[Update 8:55 a.m. in Cairo, 1:55 a.m. ET] In a statement released late Friday, the Tunisian foreign ministry expressed "total satisfaction" over the announcement of Mubarak's resignation, the Tunis Afrique Presse (TAP) news agency reported.

Wael Ghonim, the Egyptian activist whose Facebook page is credited with triggering the uprising, wrote on his Twitter feed early Saturday, "Dear Egyptians, Go back to your work on Sunday, work like never before and help Egypt become a developed country."

Ghonim, on leave from his job as a Google executive, earlier wrote urging people to try to raise 100 billion Egyptian pounds (17 billion U.S. dollars) "to rebuild Egypt."

Ghonim, who spent 10 days in custody after being seized by Egyptian security, also wrote, "Soon the ugly face of the regime will be supported by documents and evidence."

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Filed under: Egypt • Protest
soundoff (102 Responses)
  1. tomcat

    BTW...I do not believe that is RUFFNUTT.....there is a "clone" about....got cesar and me too

    February 12, 2011 at 12:43 pm | Report abuse |
  2. banasy

    Lol, leeintulsa. He's something else!

    February 12, 2011 at 12:49 pm | Report abuse |
  3. banasy

    Hello! Phillip has been busy @work, and working on a project on his pc, and he told me he can't find the blogs on it for some strange reason. (He usually uses his phone, which has no reception where his pc is located). I just "talked" to him this AM, he misses you guys, too.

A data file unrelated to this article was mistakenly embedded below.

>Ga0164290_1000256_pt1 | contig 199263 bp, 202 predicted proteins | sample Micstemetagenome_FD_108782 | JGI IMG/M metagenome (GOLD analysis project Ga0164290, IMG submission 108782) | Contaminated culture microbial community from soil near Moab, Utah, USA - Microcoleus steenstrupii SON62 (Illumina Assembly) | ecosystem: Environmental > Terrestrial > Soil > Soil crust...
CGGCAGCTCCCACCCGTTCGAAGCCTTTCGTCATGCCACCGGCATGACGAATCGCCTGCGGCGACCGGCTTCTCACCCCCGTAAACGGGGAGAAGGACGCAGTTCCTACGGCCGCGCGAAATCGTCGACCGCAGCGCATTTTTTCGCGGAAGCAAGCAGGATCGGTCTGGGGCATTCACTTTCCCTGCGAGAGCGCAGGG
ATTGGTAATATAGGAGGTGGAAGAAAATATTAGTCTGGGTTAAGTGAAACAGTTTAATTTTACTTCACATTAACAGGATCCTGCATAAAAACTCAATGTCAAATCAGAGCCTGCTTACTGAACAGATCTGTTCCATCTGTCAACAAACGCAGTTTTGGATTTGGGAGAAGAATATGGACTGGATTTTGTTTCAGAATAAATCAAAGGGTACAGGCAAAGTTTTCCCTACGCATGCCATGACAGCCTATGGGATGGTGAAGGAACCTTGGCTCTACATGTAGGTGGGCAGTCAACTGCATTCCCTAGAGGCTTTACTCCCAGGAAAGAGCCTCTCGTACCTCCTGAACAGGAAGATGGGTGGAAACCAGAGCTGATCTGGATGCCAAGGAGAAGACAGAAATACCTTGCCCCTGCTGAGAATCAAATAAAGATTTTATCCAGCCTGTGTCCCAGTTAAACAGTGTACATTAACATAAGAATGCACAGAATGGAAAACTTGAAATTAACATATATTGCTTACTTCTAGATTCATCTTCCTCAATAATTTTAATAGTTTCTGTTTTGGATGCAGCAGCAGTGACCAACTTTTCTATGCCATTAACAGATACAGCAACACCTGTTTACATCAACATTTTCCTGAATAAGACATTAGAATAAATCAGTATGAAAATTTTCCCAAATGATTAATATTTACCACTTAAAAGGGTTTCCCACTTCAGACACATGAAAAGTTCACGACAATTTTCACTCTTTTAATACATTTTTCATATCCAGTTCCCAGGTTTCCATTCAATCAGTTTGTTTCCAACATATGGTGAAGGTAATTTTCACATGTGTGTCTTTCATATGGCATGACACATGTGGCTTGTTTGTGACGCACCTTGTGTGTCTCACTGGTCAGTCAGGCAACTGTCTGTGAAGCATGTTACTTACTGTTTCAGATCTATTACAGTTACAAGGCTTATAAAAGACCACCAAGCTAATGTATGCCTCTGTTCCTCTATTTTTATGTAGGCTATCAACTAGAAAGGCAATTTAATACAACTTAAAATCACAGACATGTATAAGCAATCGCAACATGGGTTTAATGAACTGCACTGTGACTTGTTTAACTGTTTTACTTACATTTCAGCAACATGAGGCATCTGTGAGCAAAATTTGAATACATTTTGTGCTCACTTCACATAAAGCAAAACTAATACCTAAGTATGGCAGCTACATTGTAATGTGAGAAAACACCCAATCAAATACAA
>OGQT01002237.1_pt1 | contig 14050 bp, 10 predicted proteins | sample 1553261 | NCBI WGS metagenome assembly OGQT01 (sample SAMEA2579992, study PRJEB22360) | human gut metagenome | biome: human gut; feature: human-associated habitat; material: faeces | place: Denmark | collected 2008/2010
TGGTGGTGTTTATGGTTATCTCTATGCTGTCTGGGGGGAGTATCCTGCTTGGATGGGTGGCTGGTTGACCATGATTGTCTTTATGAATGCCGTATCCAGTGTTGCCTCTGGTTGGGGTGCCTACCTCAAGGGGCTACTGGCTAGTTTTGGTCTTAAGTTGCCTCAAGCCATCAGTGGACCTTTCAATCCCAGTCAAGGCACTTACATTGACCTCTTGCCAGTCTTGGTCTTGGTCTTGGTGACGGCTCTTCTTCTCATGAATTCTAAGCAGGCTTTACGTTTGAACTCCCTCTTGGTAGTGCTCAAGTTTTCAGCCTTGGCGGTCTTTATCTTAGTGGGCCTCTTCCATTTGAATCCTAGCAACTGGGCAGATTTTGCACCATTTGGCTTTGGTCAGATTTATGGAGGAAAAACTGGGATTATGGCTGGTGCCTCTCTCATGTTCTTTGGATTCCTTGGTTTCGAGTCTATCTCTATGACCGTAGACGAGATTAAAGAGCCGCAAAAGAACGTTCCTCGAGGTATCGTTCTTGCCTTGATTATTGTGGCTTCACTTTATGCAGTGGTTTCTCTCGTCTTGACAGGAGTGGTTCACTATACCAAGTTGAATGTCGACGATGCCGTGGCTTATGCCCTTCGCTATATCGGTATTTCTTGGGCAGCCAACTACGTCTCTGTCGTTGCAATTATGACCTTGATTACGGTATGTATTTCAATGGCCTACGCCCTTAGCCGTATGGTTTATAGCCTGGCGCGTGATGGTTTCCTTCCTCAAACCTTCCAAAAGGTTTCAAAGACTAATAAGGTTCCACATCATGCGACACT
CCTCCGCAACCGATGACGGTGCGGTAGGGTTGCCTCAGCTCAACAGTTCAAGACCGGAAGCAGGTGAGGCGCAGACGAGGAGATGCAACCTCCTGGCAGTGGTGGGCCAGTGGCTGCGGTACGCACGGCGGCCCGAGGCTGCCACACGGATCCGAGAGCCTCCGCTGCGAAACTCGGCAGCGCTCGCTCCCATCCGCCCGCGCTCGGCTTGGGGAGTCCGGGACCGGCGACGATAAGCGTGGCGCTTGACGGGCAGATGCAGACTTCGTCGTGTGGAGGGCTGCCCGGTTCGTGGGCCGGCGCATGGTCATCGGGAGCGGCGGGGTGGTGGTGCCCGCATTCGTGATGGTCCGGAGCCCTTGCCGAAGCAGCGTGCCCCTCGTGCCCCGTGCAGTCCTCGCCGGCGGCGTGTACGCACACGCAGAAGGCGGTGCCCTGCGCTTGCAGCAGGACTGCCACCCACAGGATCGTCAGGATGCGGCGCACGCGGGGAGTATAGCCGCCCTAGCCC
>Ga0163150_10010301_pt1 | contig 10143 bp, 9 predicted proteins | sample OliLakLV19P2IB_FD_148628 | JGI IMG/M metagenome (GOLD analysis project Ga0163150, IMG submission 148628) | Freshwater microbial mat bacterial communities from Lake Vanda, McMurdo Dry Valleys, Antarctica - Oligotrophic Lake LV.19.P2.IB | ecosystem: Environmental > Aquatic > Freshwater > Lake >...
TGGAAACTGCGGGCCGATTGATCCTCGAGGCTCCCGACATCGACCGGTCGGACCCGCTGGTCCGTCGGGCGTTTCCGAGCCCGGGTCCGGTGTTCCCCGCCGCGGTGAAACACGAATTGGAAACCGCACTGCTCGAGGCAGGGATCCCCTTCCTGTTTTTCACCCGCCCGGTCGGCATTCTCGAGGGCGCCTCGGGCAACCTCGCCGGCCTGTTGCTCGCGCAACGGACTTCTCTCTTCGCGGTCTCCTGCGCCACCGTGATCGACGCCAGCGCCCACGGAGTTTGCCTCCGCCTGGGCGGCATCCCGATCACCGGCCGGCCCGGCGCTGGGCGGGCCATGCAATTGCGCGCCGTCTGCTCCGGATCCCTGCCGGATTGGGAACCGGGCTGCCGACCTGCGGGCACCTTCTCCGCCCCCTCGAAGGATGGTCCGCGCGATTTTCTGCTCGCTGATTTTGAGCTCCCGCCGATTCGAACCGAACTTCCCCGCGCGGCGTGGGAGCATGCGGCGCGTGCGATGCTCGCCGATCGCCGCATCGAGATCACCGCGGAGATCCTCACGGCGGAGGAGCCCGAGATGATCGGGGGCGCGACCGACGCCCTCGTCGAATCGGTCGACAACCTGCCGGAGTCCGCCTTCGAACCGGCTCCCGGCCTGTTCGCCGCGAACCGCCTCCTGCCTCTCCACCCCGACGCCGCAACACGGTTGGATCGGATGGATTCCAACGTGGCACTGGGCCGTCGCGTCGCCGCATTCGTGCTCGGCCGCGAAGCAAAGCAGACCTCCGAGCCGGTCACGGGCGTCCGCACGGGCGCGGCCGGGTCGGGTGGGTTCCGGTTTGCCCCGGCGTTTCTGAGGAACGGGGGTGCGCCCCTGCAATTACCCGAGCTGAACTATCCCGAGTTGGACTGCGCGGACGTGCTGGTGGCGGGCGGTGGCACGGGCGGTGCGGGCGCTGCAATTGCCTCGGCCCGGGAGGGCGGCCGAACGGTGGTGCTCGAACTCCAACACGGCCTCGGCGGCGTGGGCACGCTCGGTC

I know there are clones, but why on earth would anyone use RUFFNUTT's name, and then post that way? Lol! Hope you're doing OK!

    February 12, 2011 at 12:57 pm | Report abuse |

      my computer goes down for a couple days cause i had to drive to cali and get some umm... supplies ... and the clone has cloned me up..

      February 12, 2011 at 4:55 pm | Report abuse |
    • Mmmmm

      It may be your surrogate: a 500lb sloppy fat white women leaning back in a dentist chair hooked up to electrodes.

      February 12, 2011 at 5:53 pm | Report abuse |
  4. banasy

    Now is that *you*, leeintulsa, or has Ruffie cloned *your* name? Lol! In anycase, *that's* classic RUFFNUTT!!!

    February 12, 2011 at 1:25 pm | Report abuse |
  5. Steve

    I just hope our country does the right thing and do what the other superpowers are doing mind their own business!

    February 12, 2011 at 1:27 pm | Report abuse |
  6. scottyd

    It just makes me wonder, which country is next. The ability for millions of people to communicate instantly, is a power the greatest of armies rarely had. Great story hoping the best for all of them.

    February 12, 2011 at 1:38 pm | Report abuse |
  7. Tony 2


    February 12, 2011 at 2:10 pm | Report abuse |
  8. Forcetti